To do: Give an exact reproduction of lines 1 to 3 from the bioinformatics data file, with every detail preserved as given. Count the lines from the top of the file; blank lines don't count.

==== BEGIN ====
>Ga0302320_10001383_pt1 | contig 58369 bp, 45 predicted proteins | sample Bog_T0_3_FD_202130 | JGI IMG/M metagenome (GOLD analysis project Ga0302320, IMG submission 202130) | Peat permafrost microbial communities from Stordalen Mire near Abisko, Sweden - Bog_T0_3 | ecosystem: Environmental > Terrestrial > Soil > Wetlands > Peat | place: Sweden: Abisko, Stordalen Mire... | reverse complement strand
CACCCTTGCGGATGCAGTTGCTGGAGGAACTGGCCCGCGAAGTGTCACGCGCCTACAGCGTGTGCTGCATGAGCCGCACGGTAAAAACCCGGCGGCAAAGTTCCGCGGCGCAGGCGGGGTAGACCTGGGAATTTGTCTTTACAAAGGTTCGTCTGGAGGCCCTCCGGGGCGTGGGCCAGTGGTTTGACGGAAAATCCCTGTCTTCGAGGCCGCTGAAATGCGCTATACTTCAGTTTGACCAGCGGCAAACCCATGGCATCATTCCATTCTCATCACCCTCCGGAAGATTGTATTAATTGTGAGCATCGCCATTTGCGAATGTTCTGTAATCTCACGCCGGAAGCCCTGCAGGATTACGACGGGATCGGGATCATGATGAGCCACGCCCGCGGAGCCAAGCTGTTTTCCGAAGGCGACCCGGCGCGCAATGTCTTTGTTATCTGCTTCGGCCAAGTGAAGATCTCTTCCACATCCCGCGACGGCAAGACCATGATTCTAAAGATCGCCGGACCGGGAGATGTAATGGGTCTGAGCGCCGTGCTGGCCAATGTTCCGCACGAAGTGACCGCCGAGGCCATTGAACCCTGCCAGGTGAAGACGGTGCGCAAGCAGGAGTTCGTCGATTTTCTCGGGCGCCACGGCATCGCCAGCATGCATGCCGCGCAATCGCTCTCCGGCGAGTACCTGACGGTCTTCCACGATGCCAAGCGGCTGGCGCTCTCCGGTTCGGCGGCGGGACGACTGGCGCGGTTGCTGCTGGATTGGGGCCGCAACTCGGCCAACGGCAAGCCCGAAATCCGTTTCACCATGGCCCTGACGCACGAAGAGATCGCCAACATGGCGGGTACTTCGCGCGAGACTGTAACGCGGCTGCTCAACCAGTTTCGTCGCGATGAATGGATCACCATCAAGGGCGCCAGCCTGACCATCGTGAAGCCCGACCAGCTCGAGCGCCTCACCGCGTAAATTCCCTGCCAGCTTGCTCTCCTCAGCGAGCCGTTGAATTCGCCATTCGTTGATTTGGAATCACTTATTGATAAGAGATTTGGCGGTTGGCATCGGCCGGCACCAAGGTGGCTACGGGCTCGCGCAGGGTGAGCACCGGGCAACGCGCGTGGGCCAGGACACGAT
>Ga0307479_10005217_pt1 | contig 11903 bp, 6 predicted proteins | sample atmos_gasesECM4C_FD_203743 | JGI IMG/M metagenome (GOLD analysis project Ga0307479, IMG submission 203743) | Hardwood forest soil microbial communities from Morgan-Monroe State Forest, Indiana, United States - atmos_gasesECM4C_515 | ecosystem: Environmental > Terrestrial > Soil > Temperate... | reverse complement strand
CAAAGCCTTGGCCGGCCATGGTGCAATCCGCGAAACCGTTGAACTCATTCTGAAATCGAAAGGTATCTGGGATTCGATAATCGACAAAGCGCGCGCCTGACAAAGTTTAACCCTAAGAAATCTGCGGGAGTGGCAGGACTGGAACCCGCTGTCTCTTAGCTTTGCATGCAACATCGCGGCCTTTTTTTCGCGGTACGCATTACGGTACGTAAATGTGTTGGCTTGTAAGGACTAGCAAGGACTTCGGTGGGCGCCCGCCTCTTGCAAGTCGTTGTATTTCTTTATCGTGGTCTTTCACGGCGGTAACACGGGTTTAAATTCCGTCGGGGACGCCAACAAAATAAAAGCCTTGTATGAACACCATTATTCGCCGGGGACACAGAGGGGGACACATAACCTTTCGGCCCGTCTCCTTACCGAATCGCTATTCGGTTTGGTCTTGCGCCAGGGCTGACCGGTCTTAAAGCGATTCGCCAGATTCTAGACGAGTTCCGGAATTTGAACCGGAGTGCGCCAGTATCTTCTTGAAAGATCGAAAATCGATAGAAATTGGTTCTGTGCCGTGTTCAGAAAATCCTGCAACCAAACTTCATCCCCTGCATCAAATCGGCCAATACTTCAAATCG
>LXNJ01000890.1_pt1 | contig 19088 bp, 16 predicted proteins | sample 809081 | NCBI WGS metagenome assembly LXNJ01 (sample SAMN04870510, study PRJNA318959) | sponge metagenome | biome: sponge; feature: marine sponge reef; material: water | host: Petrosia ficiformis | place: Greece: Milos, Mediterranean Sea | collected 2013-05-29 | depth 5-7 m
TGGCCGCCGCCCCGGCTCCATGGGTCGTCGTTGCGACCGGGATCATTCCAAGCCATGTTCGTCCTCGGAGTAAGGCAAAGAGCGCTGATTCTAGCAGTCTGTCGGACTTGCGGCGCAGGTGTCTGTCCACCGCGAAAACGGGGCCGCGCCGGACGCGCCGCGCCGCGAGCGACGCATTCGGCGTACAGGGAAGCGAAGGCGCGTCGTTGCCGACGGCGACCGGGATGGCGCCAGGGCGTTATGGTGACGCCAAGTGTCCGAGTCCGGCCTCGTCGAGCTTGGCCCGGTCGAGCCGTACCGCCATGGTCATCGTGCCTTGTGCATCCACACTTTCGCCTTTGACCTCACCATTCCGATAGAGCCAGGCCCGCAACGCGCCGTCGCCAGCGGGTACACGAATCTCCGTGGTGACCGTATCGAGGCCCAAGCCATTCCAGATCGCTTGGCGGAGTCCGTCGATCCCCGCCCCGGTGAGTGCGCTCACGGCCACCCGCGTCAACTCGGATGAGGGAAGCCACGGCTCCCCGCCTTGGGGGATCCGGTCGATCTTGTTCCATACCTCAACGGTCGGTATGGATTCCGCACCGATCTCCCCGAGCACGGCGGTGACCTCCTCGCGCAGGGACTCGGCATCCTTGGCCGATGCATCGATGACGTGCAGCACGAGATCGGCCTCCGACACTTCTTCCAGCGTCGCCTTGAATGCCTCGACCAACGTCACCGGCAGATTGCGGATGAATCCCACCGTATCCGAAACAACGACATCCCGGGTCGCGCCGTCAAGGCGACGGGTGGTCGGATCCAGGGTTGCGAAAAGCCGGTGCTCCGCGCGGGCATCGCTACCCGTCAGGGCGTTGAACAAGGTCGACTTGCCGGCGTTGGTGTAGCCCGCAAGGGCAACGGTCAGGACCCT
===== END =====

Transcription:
>Ga0302320_10001383_pt1 | contig 58369 bp, 45 predicted proteins | sample Bog_T0_3_FD_202130 | JGI IMG/M metagenome (GOLD analysis project Ga0302320, IMG submission 202130) | Peat permafrost microbial communities from Stordalen Mire near Abisko, Sweden - Bog_T0_3 | ecosystem: Environmental > Terrestrial > Soil > Wetlands > Peat | place: Sweden: Abisko, Stordalen Mire... | reverse complement strand
CACCCTTGCGGATGCAGTTGCTGGAGGAACTGGCCCGCGAAGTGTCACGCGCCTACAGCGTGTGCTGCATGAGCCGCACGGTAAAAACCCGGCGGCAAAGTTCCGCGGCGCAGGCGGGGTAGACCTGGGAATTTGTCTTTACAAAGGTTCGTCTGGAGGCCCTCCGGGGCGTGGGCCAGTGGTTTGACGGAAAATCCCTGTCTTCGAGGCCGCTGAAATGCGCTATACTTCAGTTTGACCAGCGGCAAACCCATGGCATCATTCCATTCTCATCACCCTCCGGAAGATTGTATTAATTGTGAGCATCGCCATTTGCGAATGTTCTGTAATCTCACGCCGGAAGCCCTGCAGGATTACGACGGGATCGGGATCATGATGAGCCACGCCCGCGGAGCCAAGCTGTTTTCCGAAGGCGACCCGGCGCGCAATGTCTTTGTTATCTGCTTCGGCCAAGTGAAGATCTCTTCCACATCCCGCGACGGCAAGACCATGATTCTAAAGATCGCCGGACCGGGAGATGTAATGGGTCTGAGCGCCGTGCTGGCCAATGTTCCGCACGAAGTGACCGCCGAGGCCATTGAACCCTGCCAGGTGAAGACGGTGCGCAAGCAGGAGTTCGTCGATTTTCTCGGGCGCCACGGCATCGCCAGCATGCATGCCGCGCAATCGCTCTCCGGCGAGTACCTGACGGTCTTCCACGATGCCAAGCGGCTGGCGCTCTCCGGTTCGGCGGCGGGACGACTGGCGCGGTTGCTGCTGGATTGGGGCCGCAACTCGGCCAACGGCAAGCCCGAAATCCGTTTCACCATGGCCCTGACGCACGAAGAGATCGCCAACATGGCGGGTACTTCGCGCGAGACTGTAACGCGGCTGCTCAACCAGTTTCGTCGCGATGAATGGATCACCATCAAGGGCGCCAGCCTGACCATCGTGAAGCCCGACCAGCTCGAGCGCCTCACCGCGTAAATTCCCTGCCAGCTTGCTCTCCTCAGCGAGCCGTTGAATTCGCCATTCGTTGATTTGGAATCACTTATTGATAAGAGATTTGGCGGTTGGCATCGGCCGGCACCAAGGTGGCTACGGGCTCGCGCAGGGTGAGCACCGGGCAACGCGCGTGGGCCAGGACACGAT
>Ga0307479_10005217_pt1 | contig 11903 bp, 6 predicted proteins | sample atmos_gasesECM4C_FD_203743 | JGI IMG/M metagenome (GOLD analysis project Ga0307479, IMG submission 203743) | Hardwood forest soil microbial communities from Morgan-Monroe State Forest, Indiana, United States - atmos_gasesECM4C_515 | ecosystem: Environmental > Terrestrial > Soil > Temperate... | reverse complement strand